Movie Review: The Color Purple
It’s a testament to the enduring impact of Alice Walker’s 1982 novel The Color Purple that there have been multiple adaptations on both stage and screen. Steven Spielberg’s 1985 theatrical version was a stunningly apt translation of a decades-long tale of a bond that held firm against the interminable storm that billowed all through the lives of two sisters in early 1900s America. The powerful performances by a star- studded cast that included Oprah Winfrey, Whoopi Goldberg, and Danny Glover, amongst many more, were backed by a superb soundtrack by the great Quincy Jones. The film was an instant hit, garnering 11 Oscar Nominations.
By 2005, a stage adaptation began production, and with a host of original show tunes worked into the plot, it was a massive hit on Broadway. Now, a theatrical musical version of this story is about to hit theatres. Does it have the same resonance as the three others before it, or is it doomed to the ‘remake graveyard’ that studios have been filling up alarmingly quickly in the last few years? I am thrilled to tell you that this film is superb. In a way that could easily have gone wrong, Director Blitz Bazawule (Black is King) melds the best parts of this timeless story’s theatrical and stage adaptations. The film weaves together a story that hits almost precisely the same plot points as the 1985 version while using many of the song and dance sequences of the stage adaptation.
Audiences will be treated to a film that balances the gut-wrenching suffering of Celie’s journey with a multitude of upbeat, catchy musical numbers in a way that never feels out of place. The film is directed with a deft hand, with sharp pacing, brilliant editing (some of the match cuts in this film, wow) and a camera that never stops moving; the storychugs along without feeling bogged down by what could have easily felt like incessant musical numbers. There’s also a very welcome “show, don’t tell” quality about the film that just makes it sit well with me.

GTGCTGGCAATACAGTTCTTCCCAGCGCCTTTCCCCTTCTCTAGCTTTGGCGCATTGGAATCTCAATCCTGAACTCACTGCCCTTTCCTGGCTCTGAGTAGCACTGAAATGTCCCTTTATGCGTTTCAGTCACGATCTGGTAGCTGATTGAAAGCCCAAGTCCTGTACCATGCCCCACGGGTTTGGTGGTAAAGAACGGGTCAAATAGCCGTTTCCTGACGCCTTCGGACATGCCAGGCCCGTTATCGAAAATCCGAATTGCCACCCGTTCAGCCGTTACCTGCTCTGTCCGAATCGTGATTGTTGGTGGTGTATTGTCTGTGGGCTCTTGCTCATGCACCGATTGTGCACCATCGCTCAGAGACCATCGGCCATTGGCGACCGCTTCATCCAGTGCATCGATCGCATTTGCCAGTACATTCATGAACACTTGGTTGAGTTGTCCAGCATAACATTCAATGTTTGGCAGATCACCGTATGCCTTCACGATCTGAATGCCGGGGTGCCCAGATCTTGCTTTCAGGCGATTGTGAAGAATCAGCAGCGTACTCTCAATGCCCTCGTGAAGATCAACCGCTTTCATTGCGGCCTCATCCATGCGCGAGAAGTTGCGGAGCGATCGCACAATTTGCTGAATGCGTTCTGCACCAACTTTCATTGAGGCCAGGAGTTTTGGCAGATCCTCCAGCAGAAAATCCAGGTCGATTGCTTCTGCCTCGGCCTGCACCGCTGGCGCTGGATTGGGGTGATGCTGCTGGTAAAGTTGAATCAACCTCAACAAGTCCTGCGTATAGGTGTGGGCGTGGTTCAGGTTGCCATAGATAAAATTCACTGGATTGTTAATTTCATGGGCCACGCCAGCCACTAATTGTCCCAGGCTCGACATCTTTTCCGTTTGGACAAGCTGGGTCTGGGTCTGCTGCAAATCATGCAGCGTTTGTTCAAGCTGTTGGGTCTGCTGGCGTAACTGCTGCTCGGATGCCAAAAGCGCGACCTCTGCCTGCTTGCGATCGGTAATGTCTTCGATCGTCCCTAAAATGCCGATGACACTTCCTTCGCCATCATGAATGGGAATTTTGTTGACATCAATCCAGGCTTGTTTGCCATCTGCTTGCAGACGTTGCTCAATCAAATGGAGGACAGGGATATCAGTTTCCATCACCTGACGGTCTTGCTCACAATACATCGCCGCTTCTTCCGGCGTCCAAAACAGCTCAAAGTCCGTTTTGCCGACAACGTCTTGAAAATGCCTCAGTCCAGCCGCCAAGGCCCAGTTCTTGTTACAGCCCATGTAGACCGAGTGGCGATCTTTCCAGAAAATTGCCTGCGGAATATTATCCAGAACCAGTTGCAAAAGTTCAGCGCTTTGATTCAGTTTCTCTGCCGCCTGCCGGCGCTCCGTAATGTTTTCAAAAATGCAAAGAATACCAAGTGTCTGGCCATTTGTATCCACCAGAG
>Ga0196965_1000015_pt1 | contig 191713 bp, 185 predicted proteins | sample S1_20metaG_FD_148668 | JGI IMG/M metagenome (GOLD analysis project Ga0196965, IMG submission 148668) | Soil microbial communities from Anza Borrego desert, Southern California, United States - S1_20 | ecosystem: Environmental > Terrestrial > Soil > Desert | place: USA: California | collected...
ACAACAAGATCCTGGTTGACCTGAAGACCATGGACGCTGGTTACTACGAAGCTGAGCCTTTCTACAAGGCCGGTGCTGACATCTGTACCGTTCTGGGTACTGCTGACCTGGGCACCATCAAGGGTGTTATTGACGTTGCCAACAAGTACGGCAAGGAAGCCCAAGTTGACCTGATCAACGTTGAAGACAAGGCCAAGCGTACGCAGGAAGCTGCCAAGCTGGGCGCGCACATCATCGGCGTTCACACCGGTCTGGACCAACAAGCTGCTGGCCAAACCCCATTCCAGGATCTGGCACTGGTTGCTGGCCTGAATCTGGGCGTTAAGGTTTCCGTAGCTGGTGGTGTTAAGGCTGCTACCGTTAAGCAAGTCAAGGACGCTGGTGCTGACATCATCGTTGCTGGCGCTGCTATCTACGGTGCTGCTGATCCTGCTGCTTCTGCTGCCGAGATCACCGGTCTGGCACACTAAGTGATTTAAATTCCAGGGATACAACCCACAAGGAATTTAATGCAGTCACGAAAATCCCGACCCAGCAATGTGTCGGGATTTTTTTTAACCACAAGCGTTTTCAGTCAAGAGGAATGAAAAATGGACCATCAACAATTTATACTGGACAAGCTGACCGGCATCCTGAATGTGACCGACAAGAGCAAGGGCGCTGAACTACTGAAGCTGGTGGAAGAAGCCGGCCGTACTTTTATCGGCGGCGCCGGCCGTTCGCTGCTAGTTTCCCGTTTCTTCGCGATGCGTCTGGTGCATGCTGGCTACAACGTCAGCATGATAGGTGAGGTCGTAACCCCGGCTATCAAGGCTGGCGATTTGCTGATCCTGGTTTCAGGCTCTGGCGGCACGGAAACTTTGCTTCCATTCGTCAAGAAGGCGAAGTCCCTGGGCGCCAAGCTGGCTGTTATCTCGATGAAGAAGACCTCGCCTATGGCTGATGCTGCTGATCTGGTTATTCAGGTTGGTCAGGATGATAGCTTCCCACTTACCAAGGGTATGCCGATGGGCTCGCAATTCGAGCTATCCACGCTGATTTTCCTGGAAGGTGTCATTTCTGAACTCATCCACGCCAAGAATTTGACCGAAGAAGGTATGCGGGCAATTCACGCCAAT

The film may be shot excellently, but make no mistake, it’s the performances that make this thing soar. The cast is pitch perfect (pun
intended), with brilliant actor- vocalists like Halle Bailey, Taraji P. Henson and Danielle Brooks (reprising her role from the stage play) present. The beating heart of this film, though, is Fantasia Barrino in her feature film debut. Her portrayal of Celie’s physical and emotional abuse at the hand of Mr. (a wonderfully evil Colman Domingo) is a powerful display of pathos.
You really do feel the pain in her soul on the centrepiece solo song “I’m Here”. Once she starts singing, baring Celie’s soul for all to hear,
it’ll be hard not to be drawn close to tears. The remaining cast is a smattering of some of the most talented black actors in Hollywood, and to get the likes of H.E.R and Jean Batiste is a flex but a very welcome one. The musical numbers are nearly all superb. Songs like “Hell No” and “Shug Avery Comin’ to Town” had me humming all the way home.
I don’t have much to complain about with The Color Purple. Every musical number is choreographed superbly, and the film is never lacking a dash of colour in the otherwise rather drab period it’s set in. As mentioned earlier, the camera is never still. It swoops and pans and is in unique spots to capture the action. The attention to design on the sets (I had to check to know) and costumes are second to none, and the songs and dialogue are mixed perfectly. Somehow faithful to both the prior theatrical and stage adaptations, The Color Purple tells a tale of family, friendship, loss and a throughline of hope that keeps the whole thing afloat. It’s great stuff all around.